Further Aspects

Faults on the Feeders to Induction Motors

A common cause of the stalling of induction motors (or the low-voltage releases operating and removing them from the supply) occurs when the supply voltage is

Voltage collapse on the network shown in Figure 8.10

Figure 8.18 Voltage collapse on the network shown in Figure 8.10

either zero or very low for a brief period because of a fault on the supply system, commonly known as 'voltage dip' or 'voltage sag'. When the supply voltage is restored the induction motors accelerate and endeavour to attain their previous operating condition. In accelerating, however, a large current is taken, and this, plus the fact that the system impedance has increased due to the loss of a line, results in a depressed voltage at the motor terminals. If this voltage is too low the machines will stall or cut out of circuit.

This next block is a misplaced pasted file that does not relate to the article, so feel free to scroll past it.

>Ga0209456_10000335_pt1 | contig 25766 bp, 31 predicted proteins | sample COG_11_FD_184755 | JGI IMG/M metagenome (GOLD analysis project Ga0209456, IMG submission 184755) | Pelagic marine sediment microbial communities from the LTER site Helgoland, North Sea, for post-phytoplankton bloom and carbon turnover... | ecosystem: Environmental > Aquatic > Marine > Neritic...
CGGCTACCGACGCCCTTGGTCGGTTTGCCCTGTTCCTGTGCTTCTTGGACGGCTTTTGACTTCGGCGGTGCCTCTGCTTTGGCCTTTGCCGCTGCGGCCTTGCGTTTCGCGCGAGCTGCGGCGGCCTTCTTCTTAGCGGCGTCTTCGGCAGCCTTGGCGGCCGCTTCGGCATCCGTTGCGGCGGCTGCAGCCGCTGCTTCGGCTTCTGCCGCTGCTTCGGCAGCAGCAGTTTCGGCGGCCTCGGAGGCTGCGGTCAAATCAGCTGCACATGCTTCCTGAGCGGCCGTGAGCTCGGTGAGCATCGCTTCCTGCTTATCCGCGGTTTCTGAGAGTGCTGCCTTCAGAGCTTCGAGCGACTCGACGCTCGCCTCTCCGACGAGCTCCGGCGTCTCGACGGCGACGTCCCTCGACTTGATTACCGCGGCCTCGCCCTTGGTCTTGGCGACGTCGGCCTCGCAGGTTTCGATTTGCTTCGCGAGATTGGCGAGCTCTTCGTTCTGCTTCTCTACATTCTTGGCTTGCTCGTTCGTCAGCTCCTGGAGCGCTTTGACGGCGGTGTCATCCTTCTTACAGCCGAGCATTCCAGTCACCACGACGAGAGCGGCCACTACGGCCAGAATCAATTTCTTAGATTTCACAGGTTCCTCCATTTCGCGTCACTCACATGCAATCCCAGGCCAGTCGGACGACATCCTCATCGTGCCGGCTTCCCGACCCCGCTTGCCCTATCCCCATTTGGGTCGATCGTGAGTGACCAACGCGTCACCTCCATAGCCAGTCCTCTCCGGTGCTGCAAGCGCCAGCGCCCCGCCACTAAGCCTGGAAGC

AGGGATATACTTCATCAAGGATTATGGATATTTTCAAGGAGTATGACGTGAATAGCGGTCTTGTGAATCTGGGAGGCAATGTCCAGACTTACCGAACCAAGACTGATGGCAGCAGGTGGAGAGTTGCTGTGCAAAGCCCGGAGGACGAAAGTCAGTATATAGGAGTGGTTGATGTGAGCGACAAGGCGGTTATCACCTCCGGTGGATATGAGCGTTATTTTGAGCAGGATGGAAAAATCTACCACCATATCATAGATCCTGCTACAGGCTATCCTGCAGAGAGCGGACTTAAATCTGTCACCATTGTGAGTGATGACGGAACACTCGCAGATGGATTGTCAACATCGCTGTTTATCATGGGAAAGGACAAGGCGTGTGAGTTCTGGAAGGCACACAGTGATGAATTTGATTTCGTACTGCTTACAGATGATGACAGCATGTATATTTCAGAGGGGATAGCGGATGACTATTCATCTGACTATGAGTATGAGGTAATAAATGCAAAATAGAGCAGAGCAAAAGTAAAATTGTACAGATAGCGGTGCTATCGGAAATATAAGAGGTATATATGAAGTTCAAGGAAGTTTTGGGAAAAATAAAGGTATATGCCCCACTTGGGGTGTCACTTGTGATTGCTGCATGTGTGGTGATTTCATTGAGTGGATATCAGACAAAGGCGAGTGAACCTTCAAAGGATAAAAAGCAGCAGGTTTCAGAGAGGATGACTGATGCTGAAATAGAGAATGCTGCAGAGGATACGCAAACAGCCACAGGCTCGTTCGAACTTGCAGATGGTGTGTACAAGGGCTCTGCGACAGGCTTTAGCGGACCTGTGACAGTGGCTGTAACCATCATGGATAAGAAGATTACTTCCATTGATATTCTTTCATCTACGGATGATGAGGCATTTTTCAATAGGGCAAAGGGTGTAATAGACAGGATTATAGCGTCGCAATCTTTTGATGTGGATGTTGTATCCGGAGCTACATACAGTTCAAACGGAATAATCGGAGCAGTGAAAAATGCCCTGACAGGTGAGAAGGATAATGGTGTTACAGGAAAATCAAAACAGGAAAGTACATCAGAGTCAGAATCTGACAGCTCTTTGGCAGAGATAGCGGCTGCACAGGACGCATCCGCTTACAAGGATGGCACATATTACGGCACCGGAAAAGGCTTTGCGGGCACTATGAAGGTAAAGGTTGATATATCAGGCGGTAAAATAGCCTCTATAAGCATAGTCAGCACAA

Steady-State Instability Due to Voltage Regulators

Consider a generator supplying an infinite busbar through two lines, one of which is suddenly removed. The load angle of the generator is instantaneously unchanged and therefore the power output decreases due to the increased system reactance, thus causing the generator voltage to rise. The automatic voltage regulator of the generator then weakens its field to maintain constant voltage, that is decreases the internal e.m.f., and pole-slipping may result.

Dynamic Stability

The control circuits associated with generator AVRs, although improving steady- state stability, can introduce problems of poorly damped response and even instability. For this reason, dynamic stability studies are performed, that is steady- state stability analysis, including the automatic control features of the machines (see Section 8.7). The stability is assessed by determining the response to small step changes of rotor angle, and hence the machine and control-system equations are often linearized around the operating point, that is constant machine parameters and linear AVR characteristic. The study usually extends over several seconds of real-system time.

 
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